In the simulations, we mainly focus on simulating hierarchically structured drug sensitivity according to the specifically designed coefficient matrices as in Figure 3 (scenario 1) and Figure 4 (scenario 2). In both scenarios 1 and 2, the tree-lasso model improves performance. But even in the case of non-structured (scenario 3) tree-lasso still outperforms lasso and elastic net in Figure 6(e), because some of the correlation structures among response variables can be captured by a tree structure. For example, the nonzero blocks in in Figure 5 illustrate different response variables that are likely to be similar since these responses can be explained by the same features. Kim and Xing [22] also showed that tree-lasso can take into account such correlations even when the tree structure is not fully realized. Compared to the top three panels of Figure 6, the bottom three panels reflect a greater contribution to prediction performance of IPF-type methods. In all situations, IPF-tree-lasso achieves the best prediction, at least as good as tree-lasso when , and the IPF-lasso and sIPF-elastic perform quite well when . It is because that IPF-tree-lasso does not only consider the correlations among responses, but also distinguishes the relative contributions of two data sources with varying penalty parameters and .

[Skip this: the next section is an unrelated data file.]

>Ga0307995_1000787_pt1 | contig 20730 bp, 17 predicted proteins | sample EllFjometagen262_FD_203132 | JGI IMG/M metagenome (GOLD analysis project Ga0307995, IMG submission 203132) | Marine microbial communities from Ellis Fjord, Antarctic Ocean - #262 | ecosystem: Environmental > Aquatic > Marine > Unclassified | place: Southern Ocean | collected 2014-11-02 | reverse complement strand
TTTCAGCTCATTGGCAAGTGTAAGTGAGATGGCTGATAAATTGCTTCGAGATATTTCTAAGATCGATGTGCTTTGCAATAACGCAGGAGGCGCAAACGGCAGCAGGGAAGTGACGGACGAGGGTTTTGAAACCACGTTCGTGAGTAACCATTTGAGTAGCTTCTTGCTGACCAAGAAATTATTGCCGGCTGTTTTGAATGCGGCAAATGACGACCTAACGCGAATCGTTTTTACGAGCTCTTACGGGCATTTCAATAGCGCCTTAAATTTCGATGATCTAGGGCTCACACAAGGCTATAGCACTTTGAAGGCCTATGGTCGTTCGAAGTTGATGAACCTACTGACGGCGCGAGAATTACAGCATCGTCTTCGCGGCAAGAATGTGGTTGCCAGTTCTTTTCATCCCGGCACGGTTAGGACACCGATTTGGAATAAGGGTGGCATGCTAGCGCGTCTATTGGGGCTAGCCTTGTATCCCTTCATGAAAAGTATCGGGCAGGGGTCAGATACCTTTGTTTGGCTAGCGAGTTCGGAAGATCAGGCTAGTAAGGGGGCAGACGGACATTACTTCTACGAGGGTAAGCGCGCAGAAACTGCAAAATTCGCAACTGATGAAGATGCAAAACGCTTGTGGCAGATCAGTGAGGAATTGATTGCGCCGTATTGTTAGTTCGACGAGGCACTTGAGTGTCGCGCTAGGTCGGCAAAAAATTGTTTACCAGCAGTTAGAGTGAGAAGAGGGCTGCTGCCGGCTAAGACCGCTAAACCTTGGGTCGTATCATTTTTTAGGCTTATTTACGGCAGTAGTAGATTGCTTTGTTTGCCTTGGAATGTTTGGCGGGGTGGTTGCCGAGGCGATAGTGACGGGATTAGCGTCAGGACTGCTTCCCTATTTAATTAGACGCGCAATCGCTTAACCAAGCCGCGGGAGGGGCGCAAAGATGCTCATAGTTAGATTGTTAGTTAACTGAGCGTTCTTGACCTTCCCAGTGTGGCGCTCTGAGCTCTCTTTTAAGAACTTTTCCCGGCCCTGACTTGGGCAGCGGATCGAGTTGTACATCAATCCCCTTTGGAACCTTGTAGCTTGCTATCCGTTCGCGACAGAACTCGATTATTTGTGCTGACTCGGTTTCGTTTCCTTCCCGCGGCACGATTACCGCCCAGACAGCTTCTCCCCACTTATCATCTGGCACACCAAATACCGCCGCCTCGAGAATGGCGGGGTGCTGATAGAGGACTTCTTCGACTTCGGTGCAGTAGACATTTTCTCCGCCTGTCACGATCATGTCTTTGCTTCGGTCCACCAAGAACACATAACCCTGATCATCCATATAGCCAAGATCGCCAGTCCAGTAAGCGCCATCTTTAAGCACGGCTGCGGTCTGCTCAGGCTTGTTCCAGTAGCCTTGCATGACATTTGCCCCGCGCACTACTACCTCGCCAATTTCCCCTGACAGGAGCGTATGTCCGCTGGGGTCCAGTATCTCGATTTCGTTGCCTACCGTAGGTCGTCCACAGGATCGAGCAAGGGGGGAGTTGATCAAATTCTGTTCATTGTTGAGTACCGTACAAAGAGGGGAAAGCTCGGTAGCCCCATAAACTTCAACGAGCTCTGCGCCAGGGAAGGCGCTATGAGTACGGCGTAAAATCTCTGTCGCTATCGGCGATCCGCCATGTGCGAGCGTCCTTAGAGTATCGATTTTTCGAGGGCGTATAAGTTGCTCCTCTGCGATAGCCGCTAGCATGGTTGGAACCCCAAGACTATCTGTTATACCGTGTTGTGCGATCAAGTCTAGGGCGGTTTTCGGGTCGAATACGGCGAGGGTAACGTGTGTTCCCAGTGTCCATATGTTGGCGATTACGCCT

4 Real data analysis

The Genomics of Drug Sensitivity in Cancer (GDSC) database [49] was developed from a large-scale pharmacogenomic study. The drug sensitivity, measured as half-maximal inhibitory concentration (IC), is estimated by fitting a Bayesian sigmoid model to dose-response curves obtained for a range of drug concentrations corresponding to the 72 hours’ effect of drug treatment on cell viability, see Garnett et al. [13] for the modelling details. We use the data from their archived files in ftp://ftp.sanger.ac.uk/pub4/cancerrxgene/releases/release-5.0/, where there are 97 cancer drugs tested for 498 cell lines with complete availability of IC after excluding one cell line with an extremely small estimate for IC . These cell lines are from 13 cancer tissue types. For each cell line, the following genomic data are available as baseline measurements: genome-wide measurement of mRNA expression, copy numbers and DNA single point and other mutations. We preselected 2602 gene expression features with the largest variances over cell lines, which in total explain of the variation. Referring to the Cancer Gene Census (https://cancer.sanger.ac.uk/census), copy number variations for 426 genes and mutations in 68 genes are causally implicated in cancer.

We randomly select cell lines of each cancer tissue type for training data and the other as validation data. A multivariate regression model is fitted to the training data:

(4.1)

where is the

to reduce the skewness of IC

, is the intercept vector,

represents the cancer tissue types by dummy variables, and

consists of the -transformed gene expression variables (), the copy number variables () and mutation (0/1) variables (). Let correspond to the coefficient matrices of the three data sources. Since tissue types are known to have large effects on drug sensitivity and is low-dimensional, we do not penalize the coefficients of cancer tissue types when fitting the model . Supplementary S5 outlines the estimation of non-penalized coefficients in the tree-lasso model. The validation data are used to evaluate prediction performance by MSE. The implementation procedure of (4.1) by all methods is the same as shown in the simulation Algorithm 1. Additionally, is computed as